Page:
It's been brought up recently that a dual pricing system exists here -- one set of prices for locals and another set for "extranjeros" (or foreigners). I already described what happened when I was looking at properties and have a look here at this reader's comment.

Reader's Comment

I have already experienced the discrimination and I'm not even there yet. I am going to be staying in a homestay in a few weeks and the university gives students the names of places, their prices, and contact information. The university listed one host family as 650 pesos per month. I e-mailed him... he quoted me roughly $600 U.S. per month. I told him I wasn't interested and he has kept e-mailing me, changing the price. Now it stands at U.S $300 per month [which] is very reasonable, but who wants to live with someone like that?

It's Not Just Individuals, Large Corporations Do It Too

I'd like to point out that in addition to individuals trying to extract the most money possible from foreigners, the practice extends to major corporations as well. I recently learned that Aerolineas Argentinas and many of the major hotels practice the same exact thing. They don't even make an attempt to hide it. Just check out their website. The very first page asks you to select your "residence country." Watch this...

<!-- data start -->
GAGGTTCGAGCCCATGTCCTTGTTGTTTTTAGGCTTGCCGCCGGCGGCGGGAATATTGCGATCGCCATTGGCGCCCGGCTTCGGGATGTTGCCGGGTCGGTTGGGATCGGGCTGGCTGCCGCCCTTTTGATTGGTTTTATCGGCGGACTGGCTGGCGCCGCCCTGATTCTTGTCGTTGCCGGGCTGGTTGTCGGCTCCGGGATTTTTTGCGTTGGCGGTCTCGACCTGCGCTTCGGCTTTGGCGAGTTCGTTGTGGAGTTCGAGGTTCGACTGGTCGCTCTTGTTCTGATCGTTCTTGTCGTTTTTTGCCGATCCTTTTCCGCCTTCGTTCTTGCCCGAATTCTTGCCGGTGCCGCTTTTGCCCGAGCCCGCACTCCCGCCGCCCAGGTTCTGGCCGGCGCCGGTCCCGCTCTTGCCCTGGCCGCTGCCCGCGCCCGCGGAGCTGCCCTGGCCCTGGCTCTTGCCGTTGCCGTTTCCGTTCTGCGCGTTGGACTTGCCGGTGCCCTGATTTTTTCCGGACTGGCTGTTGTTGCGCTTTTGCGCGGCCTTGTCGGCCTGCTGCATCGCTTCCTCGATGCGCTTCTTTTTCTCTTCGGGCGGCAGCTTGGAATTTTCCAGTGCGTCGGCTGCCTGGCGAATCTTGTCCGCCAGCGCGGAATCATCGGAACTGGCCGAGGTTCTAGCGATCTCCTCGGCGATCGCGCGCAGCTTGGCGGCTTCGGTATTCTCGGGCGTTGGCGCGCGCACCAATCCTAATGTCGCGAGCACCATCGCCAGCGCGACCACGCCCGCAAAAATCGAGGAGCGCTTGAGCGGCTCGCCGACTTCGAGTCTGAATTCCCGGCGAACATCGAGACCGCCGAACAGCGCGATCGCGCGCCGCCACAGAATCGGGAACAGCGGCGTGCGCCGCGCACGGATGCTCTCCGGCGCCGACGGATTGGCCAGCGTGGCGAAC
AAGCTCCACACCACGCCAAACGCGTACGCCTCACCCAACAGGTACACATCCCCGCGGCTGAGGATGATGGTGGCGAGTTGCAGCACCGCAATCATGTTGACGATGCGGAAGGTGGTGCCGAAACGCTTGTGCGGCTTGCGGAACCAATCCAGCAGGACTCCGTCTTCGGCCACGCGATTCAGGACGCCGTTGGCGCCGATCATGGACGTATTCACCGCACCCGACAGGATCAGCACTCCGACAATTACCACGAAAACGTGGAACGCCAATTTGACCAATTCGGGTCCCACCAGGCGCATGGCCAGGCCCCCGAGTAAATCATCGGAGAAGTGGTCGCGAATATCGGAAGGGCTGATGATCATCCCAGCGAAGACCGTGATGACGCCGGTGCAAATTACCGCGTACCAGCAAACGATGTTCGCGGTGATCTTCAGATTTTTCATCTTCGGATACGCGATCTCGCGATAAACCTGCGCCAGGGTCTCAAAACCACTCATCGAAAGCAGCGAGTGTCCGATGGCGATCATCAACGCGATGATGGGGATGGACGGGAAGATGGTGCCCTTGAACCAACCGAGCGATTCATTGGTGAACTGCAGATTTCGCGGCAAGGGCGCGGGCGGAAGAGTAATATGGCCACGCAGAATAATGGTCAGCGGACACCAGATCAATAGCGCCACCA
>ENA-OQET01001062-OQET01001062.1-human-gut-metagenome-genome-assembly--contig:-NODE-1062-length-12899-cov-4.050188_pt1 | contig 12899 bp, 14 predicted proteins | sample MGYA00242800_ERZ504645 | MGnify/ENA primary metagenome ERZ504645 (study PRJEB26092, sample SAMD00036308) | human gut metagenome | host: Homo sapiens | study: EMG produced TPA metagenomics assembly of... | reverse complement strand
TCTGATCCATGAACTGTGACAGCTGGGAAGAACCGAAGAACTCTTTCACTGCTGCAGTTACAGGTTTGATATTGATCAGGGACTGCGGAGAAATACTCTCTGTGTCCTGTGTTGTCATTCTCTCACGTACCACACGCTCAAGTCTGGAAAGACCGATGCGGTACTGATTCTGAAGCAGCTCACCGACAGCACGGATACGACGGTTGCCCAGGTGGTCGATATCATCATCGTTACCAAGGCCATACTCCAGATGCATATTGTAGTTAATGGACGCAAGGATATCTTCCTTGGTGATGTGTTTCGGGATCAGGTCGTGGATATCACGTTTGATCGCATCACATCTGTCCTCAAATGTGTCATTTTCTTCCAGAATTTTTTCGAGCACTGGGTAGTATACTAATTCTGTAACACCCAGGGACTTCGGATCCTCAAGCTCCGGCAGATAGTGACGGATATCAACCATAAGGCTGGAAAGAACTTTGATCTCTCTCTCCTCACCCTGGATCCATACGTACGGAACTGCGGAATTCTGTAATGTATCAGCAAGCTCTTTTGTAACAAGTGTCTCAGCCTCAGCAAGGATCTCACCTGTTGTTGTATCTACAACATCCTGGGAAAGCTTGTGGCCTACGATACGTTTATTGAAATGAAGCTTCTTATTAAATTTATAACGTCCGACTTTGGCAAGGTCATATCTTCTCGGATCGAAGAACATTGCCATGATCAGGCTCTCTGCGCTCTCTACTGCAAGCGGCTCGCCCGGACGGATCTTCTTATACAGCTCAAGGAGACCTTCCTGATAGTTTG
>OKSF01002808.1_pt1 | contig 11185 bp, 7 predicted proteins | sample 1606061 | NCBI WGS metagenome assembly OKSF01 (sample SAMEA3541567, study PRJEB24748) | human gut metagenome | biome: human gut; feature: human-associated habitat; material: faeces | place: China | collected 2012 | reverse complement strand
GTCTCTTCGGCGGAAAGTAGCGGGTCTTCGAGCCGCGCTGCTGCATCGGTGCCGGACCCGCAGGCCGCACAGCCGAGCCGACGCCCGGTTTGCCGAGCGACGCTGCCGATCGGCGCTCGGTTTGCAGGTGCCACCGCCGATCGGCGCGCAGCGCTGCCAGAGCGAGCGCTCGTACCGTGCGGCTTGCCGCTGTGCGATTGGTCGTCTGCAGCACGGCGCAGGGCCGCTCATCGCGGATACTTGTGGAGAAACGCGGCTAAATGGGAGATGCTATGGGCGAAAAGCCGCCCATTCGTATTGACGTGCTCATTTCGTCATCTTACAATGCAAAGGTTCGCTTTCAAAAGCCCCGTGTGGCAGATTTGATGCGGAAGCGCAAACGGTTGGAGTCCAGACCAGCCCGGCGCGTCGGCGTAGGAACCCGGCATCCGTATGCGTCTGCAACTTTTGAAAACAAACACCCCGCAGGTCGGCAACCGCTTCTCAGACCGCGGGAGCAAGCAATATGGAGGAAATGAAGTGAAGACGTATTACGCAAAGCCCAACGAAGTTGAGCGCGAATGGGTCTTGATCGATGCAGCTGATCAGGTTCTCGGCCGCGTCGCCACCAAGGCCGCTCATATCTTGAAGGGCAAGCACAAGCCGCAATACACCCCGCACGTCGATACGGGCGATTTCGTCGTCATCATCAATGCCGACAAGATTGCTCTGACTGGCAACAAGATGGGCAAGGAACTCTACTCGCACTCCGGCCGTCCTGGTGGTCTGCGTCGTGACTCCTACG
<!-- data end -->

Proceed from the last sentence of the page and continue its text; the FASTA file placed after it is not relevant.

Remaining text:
I clicked Argentina and then scheduled a hypothetical trip from Buenos Aires to Iguazu Falls. I scheduled it for 1 month from today for a 3 night stay. I went ahead and performed the same exact itinerary using the same flights, times, and class of service. The only change I made was to select United States as my country of residence. The result? See for yourself:

  • Argentina Price: $205 USD
  • U.S. Price: $490 USD

In fairness to Argentina, I should point out that they are hardly alone with this attitude. Fleecing tourists, especially gringo tourists, is something of a sport all over the world. Nevertheless, as Americans, we should be aware that it is happening and stand-up and refuse to give our business to people who behave this way.

Tiered Pricing

I should also point out that tiered pricing is something that probably originated in the United States. You can buy the same sweater in Old Navy that you can in Banana Republic. They're both made in the same Asian textile factory and they probably have very similar levels of quality. The difference is that if you buy it in Banana Republic, you'll pay twice the price because that store is targeting upper-income people.

The software industry does the same thing. Students can buy a piece of software in the university bookstore that costs one-third the price as what businesses pay. The software companies do this because they want to sell their software at the optimal price. Businesses are willing to pay more so they get charged more. Price a piece of software too high and students can't afford it. Thus, you get "Academic Editions." The only difference is the little "Academic Edition" sticker they slap on the box.